Software and knowledge are non-rival goods.
In the long term, though, we might observe less incentive to invest in research and development, because of free riding. Hence, there should exist a way to earn monopoly rents from ideas individuals generate. On other side, what stands on the positive side is that open research is implemented to build absorptive capacity (i.e., it is a mean of building skills and keeping up with state of art); it might bring to extra profit from owning complementary assets whose value is increased by new technologies or ideas; and finally, it is going to be fostered by individuals who want to demonstrate their skills, build their reputation, and eventually increase their market value.
V. The war of talents
I am adding a final concept which I find intriguing but a bit speculative. It is about the war of talents and the uncanny vicious circle we are observing in the academia-industry relationship.
The problem is indeed twofold:
1) Universities are losing faculty and researchers to the benefit of private companies. This does not allow universities to train the next generation of PhD students which are now driving the AI wave;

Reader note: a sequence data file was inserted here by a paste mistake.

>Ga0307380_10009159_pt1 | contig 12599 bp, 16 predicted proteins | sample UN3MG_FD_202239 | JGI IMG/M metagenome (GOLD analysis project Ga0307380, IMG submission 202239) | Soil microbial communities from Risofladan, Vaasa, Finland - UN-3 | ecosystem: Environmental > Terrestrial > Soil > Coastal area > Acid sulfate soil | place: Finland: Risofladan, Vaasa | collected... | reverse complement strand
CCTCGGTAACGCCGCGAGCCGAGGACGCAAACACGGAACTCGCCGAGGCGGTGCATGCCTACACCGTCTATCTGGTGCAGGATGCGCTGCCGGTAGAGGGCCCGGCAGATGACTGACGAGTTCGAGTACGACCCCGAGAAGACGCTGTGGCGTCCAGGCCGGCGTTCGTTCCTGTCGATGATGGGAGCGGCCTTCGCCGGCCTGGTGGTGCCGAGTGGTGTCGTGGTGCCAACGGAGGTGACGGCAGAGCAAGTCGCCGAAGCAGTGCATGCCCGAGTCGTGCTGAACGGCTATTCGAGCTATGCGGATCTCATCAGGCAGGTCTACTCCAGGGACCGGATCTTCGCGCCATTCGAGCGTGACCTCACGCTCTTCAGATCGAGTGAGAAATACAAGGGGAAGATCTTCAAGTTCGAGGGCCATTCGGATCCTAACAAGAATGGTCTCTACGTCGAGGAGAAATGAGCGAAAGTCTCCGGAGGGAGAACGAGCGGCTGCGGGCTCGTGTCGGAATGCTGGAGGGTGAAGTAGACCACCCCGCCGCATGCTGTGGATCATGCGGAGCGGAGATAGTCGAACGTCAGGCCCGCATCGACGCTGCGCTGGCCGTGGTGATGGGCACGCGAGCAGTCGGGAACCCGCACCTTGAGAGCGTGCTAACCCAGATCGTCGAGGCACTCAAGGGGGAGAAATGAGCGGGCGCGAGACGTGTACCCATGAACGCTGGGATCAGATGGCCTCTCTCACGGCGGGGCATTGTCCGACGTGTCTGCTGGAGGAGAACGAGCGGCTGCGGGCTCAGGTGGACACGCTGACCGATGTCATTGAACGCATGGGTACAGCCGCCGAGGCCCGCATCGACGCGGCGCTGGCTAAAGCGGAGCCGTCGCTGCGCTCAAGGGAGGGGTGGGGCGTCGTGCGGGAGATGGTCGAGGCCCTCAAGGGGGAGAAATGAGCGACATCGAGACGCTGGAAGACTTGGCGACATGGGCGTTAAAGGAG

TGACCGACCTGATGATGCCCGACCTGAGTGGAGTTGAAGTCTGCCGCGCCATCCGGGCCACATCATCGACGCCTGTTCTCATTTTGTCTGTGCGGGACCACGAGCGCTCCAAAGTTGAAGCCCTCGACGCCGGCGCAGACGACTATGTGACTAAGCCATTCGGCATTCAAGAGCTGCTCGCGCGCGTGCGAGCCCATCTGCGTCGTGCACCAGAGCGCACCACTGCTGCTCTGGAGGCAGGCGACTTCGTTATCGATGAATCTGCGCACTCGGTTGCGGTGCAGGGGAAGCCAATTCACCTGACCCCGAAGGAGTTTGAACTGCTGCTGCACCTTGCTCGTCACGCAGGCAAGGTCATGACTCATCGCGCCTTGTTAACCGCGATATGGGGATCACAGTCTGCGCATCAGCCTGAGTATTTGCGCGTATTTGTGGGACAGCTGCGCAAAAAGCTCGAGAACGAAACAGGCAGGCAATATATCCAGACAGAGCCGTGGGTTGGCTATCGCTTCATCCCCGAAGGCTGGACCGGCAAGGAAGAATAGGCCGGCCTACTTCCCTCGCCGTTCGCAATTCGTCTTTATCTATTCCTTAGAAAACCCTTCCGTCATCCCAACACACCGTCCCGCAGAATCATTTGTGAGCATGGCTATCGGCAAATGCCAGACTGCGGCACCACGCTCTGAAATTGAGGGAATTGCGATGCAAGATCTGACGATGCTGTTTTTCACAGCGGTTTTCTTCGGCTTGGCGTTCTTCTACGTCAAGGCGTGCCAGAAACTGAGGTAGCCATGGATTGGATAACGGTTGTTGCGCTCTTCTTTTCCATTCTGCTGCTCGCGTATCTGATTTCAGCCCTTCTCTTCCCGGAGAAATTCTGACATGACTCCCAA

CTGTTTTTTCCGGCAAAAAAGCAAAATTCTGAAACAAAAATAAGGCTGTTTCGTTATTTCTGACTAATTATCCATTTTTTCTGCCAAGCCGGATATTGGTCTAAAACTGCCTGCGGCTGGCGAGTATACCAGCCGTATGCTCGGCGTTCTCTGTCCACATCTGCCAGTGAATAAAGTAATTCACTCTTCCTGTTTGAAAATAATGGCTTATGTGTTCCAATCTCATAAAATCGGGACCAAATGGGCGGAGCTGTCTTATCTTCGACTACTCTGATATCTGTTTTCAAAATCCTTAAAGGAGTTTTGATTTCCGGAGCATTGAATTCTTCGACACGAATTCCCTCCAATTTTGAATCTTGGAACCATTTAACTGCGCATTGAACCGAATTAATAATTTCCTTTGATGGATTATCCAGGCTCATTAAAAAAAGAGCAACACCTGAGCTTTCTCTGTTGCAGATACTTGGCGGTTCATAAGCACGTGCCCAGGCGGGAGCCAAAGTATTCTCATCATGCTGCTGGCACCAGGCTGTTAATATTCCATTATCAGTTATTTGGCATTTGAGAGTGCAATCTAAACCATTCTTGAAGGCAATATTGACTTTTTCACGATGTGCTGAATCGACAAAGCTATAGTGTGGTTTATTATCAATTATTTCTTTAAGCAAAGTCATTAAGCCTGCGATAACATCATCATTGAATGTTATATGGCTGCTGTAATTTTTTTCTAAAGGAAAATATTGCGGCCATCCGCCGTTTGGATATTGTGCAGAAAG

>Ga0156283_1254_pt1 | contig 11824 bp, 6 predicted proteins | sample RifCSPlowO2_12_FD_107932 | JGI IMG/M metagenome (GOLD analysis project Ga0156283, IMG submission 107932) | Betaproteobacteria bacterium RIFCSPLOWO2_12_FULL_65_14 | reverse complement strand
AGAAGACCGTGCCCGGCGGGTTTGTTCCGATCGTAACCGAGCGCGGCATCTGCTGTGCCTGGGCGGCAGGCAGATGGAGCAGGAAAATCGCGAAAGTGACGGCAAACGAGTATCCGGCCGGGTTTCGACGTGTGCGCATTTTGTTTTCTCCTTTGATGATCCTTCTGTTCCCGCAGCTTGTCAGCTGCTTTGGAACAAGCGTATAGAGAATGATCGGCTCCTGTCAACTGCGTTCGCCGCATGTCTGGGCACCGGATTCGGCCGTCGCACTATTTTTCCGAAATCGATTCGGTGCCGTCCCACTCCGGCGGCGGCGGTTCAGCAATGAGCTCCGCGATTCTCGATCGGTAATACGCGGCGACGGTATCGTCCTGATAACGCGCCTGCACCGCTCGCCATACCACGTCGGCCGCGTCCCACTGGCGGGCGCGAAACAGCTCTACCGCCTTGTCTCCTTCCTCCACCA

2) Things are already moving and many graduate students are deciding to not go for a PhD at all and jump directly into the private tech sector. This means that we might not have at all a new generation of PhDs.
So no students, no teachers. What have we left? Training on the job. I believe open source is helping private companies to gradually be recognized as new ‘knowledge labs’ — they already were in my opinion, but traditionally this role has been assigned to universities.
It is an additional way in which big incumbents are taking over universities with a new indirect approach to education which might eventually disrupt the traditional learning we all know.
Bostrom, N. (2016). “Strategic Implications of Openness in AI Development”. Working paper.
Note: the above is an adapted excerpt from my book “Big Data Analytics: A Management Perspective” (Springer, 2016). A new version of this article has been proposed in “Introduction to Data” (Springer, 2019).